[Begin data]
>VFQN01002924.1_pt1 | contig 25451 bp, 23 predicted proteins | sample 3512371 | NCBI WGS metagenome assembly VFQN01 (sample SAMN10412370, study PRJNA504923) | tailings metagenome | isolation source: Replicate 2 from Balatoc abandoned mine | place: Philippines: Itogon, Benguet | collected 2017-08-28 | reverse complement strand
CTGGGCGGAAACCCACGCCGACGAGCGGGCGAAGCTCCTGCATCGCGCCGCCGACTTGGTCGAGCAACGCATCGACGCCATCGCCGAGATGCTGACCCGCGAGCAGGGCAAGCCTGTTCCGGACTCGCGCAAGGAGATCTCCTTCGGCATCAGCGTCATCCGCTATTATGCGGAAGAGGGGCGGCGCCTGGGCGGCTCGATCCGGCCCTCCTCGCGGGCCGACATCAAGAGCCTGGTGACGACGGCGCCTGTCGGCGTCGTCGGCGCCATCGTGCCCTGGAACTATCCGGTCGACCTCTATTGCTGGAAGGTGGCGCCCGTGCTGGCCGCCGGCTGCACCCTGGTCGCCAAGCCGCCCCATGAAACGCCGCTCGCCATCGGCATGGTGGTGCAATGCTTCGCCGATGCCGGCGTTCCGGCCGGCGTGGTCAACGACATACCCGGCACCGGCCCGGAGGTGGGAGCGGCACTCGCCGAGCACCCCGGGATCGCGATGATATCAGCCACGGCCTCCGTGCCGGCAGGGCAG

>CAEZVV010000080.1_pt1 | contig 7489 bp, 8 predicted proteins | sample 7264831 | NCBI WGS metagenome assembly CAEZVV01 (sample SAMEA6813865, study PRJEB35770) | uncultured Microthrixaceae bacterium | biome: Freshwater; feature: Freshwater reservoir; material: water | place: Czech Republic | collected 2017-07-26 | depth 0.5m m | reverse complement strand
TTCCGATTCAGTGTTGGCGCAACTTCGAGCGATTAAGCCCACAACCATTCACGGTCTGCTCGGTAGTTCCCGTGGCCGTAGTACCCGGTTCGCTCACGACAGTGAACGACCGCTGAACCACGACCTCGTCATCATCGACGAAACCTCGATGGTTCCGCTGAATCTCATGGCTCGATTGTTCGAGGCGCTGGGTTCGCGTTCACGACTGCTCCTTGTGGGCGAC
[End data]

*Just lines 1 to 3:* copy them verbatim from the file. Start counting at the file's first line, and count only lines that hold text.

>VFQN01002924.1_pt1 | contig 25451 bp, 23 predicted proteins | sample 3512371 | NCBI WGS metagenome assembly VFQN01 (sample SAMN10412370, study PRJNA504923) | tailings metagenome | isolation source: Replicate 2 from Balatoc abandoned mine | place: Philippines: Itogon, Benguet | collected 2017-08-28 | reverse complement strand
CTGGGCGGAAACCCACGCCGACGAGCGGGCGAAGCTCCTGCATCGCGCCGCCGACTTGGTCGAGCAACGCATCGACGCCATCGCCGAGATGCTGACCCGCGAGCAGGGCAAGCCTGTTCCGGACTCGCGCAAGGAGATCTCCTTCGGCATCAGCGTCATCCGCTATTATGCGGAAGAGGGGCGGCGCCTGGGCGGCTCGATCCGGCCCTCCTCGCGGGCCGACATCAAGAGCCTGGTGACGACGGCGCCTGTCGGCGTCGTCGGCGCCATCGTGCCCTGGAACTATCCGGTCGACCTCTATTGCTGGAAGGTGGCGCCCGTGCTGGCCGCCGGCTGCACCCTGGTCGCCAAGCCGCCCCATGAAACGCCGCTCGCCATCGGCATGGTGGTGCAATGCTTCGCCGATGCCGGCGTTCCGGCCGGCGTGGTCAACGACATACCCGGCACCGGCCCGGAGGTGGGAGCGGCACTCGCCGAGCACCCCGGGATCGCGATGATATCAGCCACGGCCTCCGTGCCGGCAGGGCAG

>CAEZVV010000080.1_pt1 | contig 7489 bp, 8 predicted proteins | sample 7264831 | NCBI WGS metagenome assembly CAEZVV01 (sample SAMEA6813865, study PRJEB35770) | uncultured Microthrixaceae bacterium | biome: Freshwater; feature: Freshwater reservoir; material: water | place: Czech Republic | collected 2017-07-26 | depth 0.5m m | reverse complement strand